The third annual Wisconsin Science Festival will bring hands-on demonstrations, films and panels from leaders in the scientific community to Madison this Thursday to Sunday to showcase the state’s scientific and technological contributions.
The majority of events will take place in the Town Center at the Wisconsin Institutes for Discovery facility and also around the University of Wisconsin campus, at the Madison’s Children’s Museum, Olbrich Botanical Gardens and Henry Vilas Zoo, a UW statement said.
The festival will showcase a number of events, including various speakers ranging from National Public Radio’s “Science Friday” host Ira Flatow to chemist and Nobel laureate Roald Hoffmann, Laura Heisler, programming director for the Wisconsin Alumni Research Foundation, said.
Flatow, who will be leading an event called “Science is Sexy,” will also host “Science Friday” from the festival on Friday afternoon, Heisler said.
Hoffmann will be joined by Vivian Torrence, an artist, to lead a discussion about the convergence of science and art, Heisler said.
On Saturday night, Wisconsin Public Radio will be hosting a science fiction show, Heisler said. For the live audience it will be an actual play, while listeners will hear an old-time style radio broadcast, she said.
Pulitzer-prize winning journalist and UW journalism professor Deborah Blum will also be giving a talk on Saturday about her work in the scientific journalism field, Heisler said.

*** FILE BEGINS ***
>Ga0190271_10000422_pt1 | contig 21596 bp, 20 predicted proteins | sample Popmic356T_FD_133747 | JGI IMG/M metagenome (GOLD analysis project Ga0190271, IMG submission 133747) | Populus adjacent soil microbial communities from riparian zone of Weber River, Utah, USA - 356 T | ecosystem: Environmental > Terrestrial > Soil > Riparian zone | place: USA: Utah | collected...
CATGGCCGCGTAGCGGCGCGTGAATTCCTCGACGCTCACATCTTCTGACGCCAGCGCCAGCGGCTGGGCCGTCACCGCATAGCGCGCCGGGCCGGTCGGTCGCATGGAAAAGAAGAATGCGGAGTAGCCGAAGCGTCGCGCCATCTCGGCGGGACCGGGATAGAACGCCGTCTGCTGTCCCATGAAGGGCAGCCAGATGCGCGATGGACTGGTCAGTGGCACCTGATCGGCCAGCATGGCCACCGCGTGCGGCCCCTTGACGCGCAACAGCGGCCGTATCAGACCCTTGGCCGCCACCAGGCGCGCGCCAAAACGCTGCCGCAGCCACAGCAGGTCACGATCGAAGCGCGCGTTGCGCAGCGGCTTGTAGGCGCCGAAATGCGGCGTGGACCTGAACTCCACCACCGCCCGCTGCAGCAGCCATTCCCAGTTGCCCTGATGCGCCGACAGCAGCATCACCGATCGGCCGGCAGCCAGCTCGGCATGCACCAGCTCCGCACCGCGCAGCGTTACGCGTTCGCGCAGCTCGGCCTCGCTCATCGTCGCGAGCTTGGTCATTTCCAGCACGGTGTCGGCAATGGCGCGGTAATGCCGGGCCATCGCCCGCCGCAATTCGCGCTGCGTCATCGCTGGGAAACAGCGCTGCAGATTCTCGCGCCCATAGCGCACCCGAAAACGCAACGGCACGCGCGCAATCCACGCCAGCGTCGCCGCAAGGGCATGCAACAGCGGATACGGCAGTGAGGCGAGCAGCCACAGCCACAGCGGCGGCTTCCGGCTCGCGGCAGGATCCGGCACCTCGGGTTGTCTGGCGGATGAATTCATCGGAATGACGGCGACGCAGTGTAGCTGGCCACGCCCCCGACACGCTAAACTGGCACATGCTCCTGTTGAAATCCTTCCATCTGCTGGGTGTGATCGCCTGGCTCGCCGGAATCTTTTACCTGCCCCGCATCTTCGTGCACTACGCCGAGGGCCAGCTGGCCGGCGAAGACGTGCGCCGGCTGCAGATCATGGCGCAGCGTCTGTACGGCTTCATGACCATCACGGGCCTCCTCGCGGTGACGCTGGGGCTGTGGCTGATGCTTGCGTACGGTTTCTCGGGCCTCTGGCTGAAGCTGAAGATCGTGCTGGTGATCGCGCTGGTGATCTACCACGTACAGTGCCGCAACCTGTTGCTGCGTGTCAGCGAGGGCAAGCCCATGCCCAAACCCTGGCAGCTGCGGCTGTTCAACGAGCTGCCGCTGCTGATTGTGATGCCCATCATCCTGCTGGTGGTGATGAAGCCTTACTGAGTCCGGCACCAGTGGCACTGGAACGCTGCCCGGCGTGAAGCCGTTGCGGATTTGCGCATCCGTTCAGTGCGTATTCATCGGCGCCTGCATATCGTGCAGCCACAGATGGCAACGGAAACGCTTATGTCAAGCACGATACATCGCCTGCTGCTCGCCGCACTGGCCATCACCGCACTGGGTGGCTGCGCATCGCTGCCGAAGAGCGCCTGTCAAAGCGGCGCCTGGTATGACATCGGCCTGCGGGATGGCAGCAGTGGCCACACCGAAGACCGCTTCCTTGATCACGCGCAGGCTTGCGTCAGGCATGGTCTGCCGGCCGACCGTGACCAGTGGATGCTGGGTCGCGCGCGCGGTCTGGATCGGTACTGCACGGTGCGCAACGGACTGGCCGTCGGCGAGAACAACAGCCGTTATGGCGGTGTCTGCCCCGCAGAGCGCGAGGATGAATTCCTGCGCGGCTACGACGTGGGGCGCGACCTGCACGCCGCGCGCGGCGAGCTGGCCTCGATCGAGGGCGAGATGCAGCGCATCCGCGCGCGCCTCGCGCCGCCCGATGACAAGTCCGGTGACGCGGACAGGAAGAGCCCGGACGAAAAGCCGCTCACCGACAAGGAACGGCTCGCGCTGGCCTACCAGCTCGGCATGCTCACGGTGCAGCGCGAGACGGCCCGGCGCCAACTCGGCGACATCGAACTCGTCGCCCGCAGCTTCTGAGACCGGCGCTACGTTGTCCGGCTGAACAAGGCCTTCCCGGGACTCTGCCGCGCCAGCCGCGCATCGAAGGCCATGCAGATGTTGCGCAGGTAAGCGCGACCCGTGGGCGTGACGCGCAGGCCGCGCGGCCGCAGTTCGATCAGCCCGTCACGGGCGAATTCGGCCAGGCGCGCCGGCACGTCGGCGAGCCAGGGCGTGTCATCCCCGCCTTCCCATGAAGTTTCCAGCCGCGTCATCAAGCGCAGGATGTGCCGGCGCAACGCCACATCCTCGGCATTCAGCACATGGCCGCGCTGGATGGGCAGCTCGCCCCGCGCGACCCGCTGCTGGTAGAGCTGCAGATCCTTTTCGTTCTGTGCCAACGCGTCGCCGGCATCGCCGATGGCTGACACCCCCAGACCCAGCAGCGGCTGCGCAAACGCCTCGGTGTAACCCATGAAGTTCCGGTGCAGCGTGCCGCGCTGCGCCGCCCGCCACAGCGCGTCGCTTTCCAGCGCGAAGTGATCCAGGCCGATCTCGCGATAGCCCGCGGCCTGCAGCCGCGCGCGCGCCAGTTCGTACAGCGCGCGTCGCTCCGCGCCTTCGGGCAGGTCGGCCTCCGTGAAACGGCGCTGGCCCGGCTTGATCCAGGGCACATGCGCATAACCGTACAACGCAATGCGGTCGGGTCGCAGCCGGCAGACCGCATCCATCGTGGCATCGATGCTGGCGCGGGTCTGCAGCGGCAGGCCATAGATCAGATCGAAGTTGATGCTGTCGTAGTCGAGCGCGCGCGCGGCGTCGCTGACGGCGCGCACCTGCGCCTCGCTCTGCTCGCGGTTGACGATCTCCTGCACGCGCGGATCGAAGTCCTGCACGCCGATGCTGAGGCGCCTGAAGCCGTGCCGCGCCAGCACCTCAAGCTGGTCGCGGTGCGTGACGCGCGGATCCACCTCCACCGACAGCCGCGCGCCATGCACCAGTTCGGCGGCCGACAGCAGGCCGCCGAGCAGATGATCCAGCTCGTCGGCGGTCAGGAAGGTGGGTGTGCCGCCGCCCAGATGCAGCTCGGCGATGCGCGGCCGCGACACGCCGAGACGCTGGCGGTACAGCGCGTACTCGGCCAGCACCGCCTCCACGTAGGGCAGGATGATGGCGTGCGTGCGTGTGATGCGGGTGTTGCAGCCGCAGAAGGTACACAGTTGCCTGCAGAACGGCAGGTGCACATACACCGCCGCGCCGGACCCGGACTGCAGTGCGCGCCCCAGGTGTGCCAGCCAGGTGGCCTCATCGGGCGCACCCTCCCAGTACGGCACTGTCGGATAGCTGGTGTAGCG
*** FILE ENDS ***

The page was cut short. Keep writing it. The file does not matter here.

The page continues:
Bassam Shakhashiri, a UW chemistry professor, said that he will be leading “Science is Fun” on Saturday morning, an event to nurture people’s desires to ask questions about science and promoting curiosity. It will be an engaging presentation for people of all ages, he said.
An exposition will also offer hands-on experiences for people of all ages, Heisler said.
“The festival is important to UW because UW is the central hub in the state on scientific and technological advancement, and we owe it to our taxpayers to provide them with the information of what type of advancements are being made in the state,” Shakhashiri said.
The festival will play into the Wisconsin Idea that UW prides itself on, Shakhashiri said. It will also educate the citizens of Wisconsin on what the roles of science and technology are in daily life, he said.
UW is not the only place in the country where science festivals occur, Heisler said. Various festivals happen all across the U.S., most notably in New York, she said.
“The whole idea is to share the joy in doing scientific experiments, and to inspire young people to think seriously in careers in science and careers in teaching science,” Shakhashiri said.
Correction: The following paragraph has been omitted to more accurately reflect the origin of the Wisconsin Science Festival:
“Shakhashiri said he proposed the idea for a science festival in 2009. When WID launched a few years later, it picked up the idea and held the first Wisconsin state science festival in 2011, he said.”
From its inception the festival has been organized by the Wisconsin Alumni Research Foundation. The Badger Herald apologizes for the error.